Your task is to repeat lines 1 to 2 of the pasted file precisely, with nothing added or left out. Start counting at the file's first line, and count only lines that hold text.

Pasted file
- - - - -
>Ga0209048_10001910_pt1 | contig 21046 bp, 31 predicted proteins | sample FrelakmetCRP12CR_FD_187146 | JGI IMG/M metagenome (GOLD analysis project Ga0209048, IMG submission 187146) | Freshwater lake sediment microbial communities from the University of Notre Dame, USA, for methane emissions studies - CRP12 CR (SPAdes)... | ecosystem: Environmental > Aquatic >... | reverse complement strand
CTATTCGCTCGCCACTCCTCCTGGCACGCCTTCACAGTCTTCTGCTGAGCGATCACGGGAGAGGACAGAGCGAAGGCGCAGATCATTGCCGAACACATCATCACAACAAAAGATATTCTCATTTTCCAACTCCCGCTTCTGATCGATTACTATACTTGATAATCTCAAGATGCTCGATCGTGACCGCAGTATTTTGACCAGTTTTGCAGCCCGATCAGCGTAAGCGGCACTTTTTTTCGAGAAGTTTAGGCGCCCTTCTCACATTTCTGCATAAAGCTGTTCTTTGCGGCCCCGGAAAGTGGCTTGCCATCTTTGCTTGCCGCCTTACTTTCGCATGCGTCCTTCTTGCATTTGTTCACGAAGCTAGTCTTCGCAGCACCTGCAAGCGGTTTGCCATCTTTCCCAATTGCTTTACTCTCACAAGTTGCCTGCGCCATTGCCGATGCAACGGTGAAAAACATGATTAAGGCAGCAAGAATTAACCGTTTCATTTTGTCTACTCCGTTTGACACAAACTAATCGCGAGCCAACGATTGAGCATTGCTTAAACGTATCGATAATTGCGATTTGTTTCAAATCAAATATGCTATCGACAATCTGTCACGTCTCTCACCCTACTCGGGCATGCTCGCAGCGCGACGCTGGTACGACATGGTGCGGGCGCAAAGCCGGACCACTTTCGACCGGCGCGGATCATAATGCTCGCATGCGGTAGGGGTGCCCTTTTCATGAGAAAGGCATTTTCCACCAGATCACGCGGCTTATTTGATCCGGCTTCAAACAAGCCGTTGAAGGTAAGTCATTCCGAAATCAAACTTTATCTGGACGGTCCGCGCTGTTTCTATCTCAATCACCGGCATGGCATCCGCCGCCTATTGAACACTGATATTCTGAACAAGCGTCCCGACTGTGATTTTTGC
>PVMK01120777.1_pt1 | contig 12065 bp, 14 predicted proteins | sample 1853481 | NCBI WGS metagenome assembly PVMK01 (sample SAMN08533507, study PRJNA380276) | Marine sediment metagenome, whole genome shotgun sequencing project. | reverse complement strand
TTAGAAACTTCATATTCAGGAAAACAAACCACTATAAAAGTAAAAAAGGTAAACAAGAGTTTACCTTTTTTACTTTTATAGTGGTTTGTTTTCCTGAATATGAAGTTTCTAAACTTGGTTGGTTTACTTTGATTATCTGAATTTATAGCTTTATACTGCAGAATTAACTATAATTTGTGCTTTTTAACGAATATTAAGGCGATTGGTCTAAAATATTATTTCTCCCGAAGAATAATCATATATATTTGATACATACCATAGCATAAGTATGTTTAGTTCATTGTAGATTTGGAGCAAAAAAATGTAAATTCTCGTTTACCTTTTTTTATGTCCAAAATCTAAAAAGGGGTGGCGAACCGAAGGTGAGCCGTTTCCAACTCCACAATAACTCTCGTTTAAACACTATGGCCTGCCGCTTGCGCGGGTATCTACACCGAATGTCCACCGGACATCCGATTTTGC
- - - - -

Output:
>Ga0209048_10001910_pt1 | contig 21046 bp, 31 predicted proteins | sample FrelakmetCRP12CR_FD_187146 | JGI IMG/M metagenome (GOLD analysis project Ga0209048, IMG submission 187146) | Freshwater lake sediment microbial communities from the University of Notre Dame, USA, for methane emissions studies - CRP12 CR (SPAdes)... | ecosystem: Environmental > Aquatic >... | reverse complement strand
CTATTCGCTCGCCACTCCTCCTGGCACGCCTTCACAGTCTTCTGCTGAGCGATCACGGGAGAGGACAGAGCGAAGGCGCAGATCATTGCCGAACACATCATCACAACAAAAGATATTCTCATTTTCCAACTCCCGCTTCTGATCGATTACTATACTTGATAATCTCAAGATGCTCGATCGTGACCGCAGTATTTTGACCAGTTTTGCAGCCCGATCAGCGTAAGCGGCACTTTTTTTCGAGAAGTTTAGGCGCCCTTCTCACATTTCTGCATAAAGCTGTTCTTTGCGGCCCCGGAAAGTGGCTTGCCATCTTTGCTTGCCGCCTTACTTTCGCATGCGTCCTTCTTGCATTTGTTCACGAAGCTAGTCTTCGCAGCACCTGCAAGCGGTTTGCCATCTTTCCCAATTGCTTTACTCTCACAAGTTGCCTGCGCCATTGCCGATGCAACGGTGAAAAACATGATTAAGGCAGCAAGAATTAACCGTTTCATTTTGTCTACTCCGTTTGACACAAACTAATCGCGAGCCAACGATTGAGCATTGCTTAAACGTATCGATAATTGCGATTTGTTTCAAATCAAATATGCTATCGACAATCTGTCACGTCTCTCACCCTACTCGGGCATGCTCGCAGCGCGACGCTGGTACGACATGGTGCGGGCGCAAAGCCGGACCACTTTCGACCGGCGCGGATCATAATGCTCGCATGCGGTAGGGGTGCCCTTTTCATGAGAAAGGCATTTTCCACCAGATCACGCGGCTTATTTGATCCGGCTTCAAACAAGCCGTTGAAGGTAAGTCATTCCGAAATCAAACTTTATCTGGACGGTCCGCGCTGTTTCTATCTCAATCACCGGCATGGCATCCGCCGCCTATTGAACACTGATATTCTGAACAAGCGTCCCGACTGTGATTTTTGC